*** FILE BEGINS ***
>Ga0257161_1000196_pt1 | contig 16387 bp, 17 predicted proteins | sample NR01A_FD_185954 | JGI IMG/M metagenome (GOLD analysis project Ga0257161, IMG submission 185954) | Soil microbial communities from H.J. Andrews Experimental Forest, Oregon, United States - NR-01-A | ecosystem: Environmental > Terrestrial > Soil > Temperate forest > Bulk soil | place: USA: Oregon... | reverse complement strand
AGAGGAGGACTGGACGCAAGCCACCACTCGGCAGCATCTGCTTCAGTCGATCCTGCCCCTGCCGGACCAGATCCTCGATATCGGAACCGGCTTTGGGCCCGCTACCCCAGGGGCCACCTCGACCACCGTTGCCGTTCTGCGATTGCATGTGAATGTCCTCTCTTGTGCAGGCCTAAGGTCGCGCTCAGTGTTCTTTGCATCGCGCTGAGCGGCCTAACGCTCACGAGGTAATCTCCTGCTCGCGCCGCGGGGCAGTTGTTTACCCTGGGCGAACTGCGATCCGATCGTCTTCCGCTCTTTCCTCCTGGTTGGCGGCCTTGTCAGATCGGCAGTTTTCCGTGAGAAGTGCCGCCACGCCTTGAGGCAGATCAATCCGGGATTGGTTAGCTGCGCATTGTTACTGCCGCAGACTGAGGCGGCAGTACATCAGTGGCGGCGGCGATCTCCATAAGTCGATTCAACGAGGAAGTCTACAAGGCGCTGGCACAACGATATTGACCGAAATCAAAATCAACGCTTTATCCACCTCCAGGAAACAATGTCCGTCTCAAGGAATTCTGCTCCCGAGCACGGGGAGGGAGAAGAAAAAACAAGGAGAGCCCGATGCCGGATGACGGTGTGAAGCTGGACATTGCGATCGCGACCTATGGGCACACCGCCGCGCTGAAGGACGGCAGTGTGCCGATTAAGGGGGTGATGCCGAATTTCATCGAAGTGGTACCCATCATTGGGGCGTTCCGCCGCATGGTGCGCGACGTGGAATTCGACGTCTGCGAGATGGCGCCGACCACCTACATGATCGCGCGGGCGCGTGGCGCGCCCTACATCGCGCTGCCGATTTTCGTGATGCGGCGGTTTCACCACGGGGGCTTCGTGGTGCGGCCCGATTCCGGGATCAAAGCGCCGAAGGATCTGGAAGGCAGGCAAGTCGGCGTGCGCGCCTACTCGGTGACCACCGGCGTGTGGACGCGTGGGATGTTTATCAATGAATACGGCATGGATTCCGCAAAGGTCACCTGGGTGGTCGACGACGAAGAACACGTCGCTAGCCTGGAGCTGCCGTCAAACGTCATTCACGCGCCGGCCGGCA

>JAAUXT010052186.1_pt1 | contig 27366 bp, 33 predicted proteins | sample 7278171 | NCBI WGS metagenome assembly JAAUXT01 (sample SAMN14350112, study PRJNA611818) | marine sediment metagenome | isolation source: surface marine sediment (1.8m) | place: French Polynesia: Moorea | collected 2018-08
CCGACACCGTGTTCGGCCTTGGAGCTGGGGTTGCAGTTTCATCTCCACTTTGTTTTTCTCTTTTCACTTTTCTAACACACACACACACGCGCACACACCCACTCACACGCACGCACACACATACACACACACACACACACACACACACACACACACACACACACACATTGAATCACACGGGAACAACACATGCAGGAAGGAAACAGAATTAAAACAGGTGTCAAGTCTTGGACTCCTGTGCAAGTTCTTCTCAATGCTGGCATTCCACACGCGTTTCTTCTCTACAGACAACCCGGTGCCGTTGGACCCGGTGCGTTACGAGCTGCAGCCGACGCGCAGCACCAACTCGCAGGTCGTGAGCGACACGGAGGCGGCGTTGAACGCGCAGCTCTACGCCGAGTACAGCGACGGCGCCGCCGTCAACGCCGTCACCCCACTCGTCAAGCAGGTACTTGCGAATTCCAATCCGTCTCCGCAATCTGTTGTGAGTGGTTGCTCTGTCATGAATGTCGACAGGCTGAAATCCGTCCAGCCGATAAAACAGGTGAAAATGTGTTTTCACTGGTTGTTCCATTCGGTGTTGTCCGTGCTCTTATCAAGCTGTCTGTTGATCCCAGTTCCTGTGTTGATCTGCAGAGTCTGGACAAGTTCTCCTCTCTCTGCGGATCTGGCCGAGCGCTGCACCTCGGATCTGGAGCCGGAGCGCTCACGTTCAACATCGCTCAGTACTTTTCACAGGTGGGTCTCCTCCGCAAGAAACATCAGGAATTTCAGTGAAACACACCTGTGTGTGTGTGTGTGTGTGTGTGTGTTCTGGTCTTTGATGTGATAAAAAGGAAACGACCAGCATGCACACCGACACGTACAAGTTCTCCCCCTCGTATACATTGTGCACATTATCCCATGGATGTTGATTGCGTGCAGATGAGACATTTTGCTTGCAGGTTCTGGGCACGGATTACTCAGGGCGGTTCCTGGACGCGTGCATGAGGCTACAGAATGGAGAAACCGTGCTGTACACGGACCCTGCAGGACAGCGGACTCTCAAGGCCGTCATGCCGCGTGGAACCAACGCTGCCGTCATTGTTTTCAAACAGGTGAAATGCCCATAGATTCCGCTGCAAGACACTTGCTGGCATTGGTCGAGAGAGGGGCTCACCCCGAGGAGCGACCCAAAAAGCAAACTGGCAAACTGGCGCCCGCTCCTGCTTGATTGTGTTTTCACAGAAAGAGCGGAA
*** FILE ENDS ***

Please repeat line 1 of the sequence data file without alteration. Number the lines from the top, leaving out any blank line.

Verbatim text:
>Ga0257161_1000196_pt1 | contig 16387 bp, 17 predicted proteins | sample NR01A_FD_185954 | JGI IMG/M metagenome (GOLD analysis project Ga0257161, IMG submission 185954) | Soil microbial communities from H.J. Andrews Experimental Forest, Oregon, United States - NR-01-A | ecosystem: Environmental > Terrestrial > Soil > Temperate forest > Bulk soil | place: USA: Oregon... | reverse complement strand